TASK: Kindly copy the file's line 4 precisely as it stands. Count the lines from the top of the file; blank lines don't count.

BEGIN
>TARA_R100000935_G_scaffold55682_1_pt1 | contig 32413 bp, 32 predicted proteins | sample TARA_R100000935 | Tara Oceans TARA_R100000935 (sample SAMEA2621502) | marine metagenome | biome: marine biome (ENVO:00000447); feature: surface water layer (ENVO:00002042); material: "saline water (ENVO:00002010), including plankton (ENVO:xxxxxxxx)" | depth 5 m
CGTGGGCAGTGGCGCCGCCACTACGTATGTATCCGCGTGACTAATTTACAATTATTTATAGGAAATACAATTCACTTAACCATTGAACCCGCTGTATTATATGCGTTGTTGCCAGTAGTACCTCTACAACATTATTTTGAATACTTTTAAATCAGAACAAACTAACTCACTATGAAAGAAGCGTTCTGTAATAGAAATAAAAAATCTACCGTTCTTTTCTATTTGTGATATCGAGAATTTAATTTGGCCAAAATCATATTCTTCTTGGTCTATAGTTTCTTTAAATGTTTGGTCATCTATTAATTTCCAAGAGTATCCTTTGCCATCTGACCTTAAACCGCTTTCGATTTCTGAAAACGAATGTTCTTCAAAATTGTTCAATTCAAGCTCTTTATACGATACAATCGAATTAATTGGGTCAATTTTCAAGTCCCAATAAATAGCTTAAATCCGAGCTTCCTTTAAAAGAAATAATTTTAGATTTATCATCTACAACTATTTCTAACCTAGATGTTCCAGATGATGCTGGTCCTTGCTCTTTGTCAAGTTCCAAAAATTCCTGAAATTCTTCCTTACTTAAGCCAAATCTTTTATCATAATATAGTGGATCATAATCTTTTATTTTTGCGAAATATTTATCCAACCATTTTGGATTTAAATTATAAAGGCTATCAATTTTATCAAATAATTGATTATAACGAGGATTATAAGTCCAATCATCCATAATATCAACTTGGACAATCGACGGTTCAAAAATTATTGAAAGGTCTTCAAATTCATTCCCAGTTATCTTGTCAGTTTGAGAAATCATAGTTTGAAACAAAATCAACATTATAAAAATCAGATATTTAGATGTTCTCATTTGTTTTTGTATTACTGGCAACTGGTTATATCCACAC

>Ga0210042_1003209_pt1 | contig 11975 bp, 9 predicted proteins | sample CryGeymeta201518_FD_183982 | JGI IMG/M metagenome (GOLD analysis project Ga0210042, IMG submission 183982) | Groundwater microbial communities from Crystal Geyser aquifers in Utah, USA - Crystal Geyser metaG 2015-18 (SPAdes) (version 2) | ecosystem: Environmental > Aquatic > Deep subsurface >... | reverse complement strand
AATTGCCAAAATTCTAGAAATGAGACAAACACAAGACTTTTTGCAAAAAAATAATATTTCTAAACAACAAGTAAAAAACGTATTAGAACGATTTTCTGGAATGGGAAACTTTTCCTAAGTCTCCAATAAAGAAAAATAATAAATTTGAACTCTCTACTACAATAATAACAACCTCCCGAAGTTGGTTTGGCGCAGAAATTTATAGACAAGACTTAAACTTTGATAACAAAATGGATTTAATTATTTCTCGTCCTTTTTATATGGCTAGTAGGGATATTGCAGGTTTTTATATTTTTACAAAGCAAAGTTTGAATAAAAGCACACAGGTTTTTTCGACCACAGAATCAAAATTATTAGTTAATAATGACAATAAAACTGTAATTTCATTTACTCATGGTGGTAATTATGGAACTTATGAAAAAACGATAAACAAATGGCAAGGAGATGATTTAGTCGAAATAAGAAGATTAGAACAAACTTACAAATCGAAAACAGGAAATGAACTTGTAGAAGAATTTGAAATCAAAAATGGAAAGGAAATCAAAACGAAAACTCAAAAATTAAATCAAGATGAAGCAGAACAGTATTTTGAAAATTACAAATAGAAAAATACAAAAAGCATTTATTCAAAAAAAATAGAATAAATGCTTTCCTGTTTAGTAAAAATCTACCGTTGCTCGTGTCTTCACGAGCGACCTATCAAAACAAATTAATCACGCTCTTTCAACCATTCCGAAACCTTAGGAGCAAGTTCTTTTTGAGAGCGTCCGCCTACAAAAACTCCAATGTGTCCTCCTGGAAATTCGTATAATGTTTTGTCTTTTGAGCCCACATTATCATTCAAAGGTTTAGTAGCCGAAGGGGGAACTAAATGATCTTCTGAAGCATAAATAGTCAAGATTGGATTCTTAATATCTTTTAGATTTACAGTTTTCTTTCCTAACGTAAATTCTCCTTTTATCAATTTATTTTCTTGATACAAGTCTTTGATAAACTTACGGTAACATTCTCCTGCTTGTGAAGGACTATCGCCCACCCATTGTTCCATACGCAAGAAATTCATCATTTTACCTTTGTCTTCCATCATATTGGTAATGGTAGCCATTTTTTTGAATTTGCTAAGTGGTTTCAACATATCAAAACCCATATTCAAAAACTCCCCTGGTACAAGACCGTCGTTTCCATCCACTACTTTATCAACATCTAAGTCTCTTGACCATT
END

AATTGCCAAAATTCTAGAAATGAGACAAACACAAGACTTTTTGCAAAAAAATAATATTTCTAAACAACAAGTAAAAAACGTATTAGAACGATTTTCTGGAATGGGAAACTTTTCCTAAGTCTCCAATAAAGAAAAATAATAAATTTGAACTCTCTACTACAATAATAACAACCTCCCGAAGTTGGTTTGGCGCAGAAATTTATAGACAAGACTTAAACTTTGATAACAAAATGGATTTAATTATTTCTCGTCCTTTTTATATGGCTAGTAGGGATATTGCAGGTTTTTATATTTTTACAAAGCAAAGTTTGAATAAAAGCACACAGGTTTTTTCGACCACAGAATCAAAATTATTAGTTAATAATGACAATAAAACTGTAATTTCATTTACTCATGGTGGTAATTATGGAACTTATGAAAAAACGATAAACAAATGGCAAGGAGATGATTTAGTCGAAATAAGAAGATTAGAACAAACTTACAAATCGAAAACAGGAAATGAACTTGTAGAAGAATTTGAAATCAAAAATGGAAAGGAAATCAAAACGAAAACTCAAAAATTAAATCAAGATGAAGCAGAACAGTATTTTGAAAATTACAAATAGAAAAATACAAAAAGCATTTATTCAAAAAAAATAGAATAAATGCTTTCCTGTTTAGTAAAAATCTACCGTTGCTCGTGTCTTCACGAGCGACCTATCAAAACAAATTAATCACGCTCTTTCAACCATTCCGAAACCTTAGGAGCAAGTTCTTTTTGAGAGCGTCCGCCTACAAAAACTCCAATGTGTCCTCCTGGAAATTCGTATAATGTTTTGTCTTTTGAGCCCACATTATCATTCAAAGGTTTAGTAGCCGAAGGGGGAACTAAATGATCTTCTGAAGCATAAATAGTCAAGATTGGATTCTTAATATCTTTTAGATTTACAGTTTTCTTTCCTAACGTAAATTCTCCTTTTATCAATTTATTTTCTTGATACAAGTCTTTGATAAACTTACGGTAACATTCTCCTGCTTGTGAAGGACTATCGCCCACCCATTGTTCCATACGCAAGAAATTCATCATTTTACCTTTGTCTTCCATCATATTGGTAATGGTAGCCATTTTTTTGAATTTGCTAAGTGGTTTCAACATATCAAAACCCATATTCAAAAACTCCCCTGGTACAAGACCGTCGTTTCCATCCACTACTTTATCAACATCTAAGTCTCTTGACCATT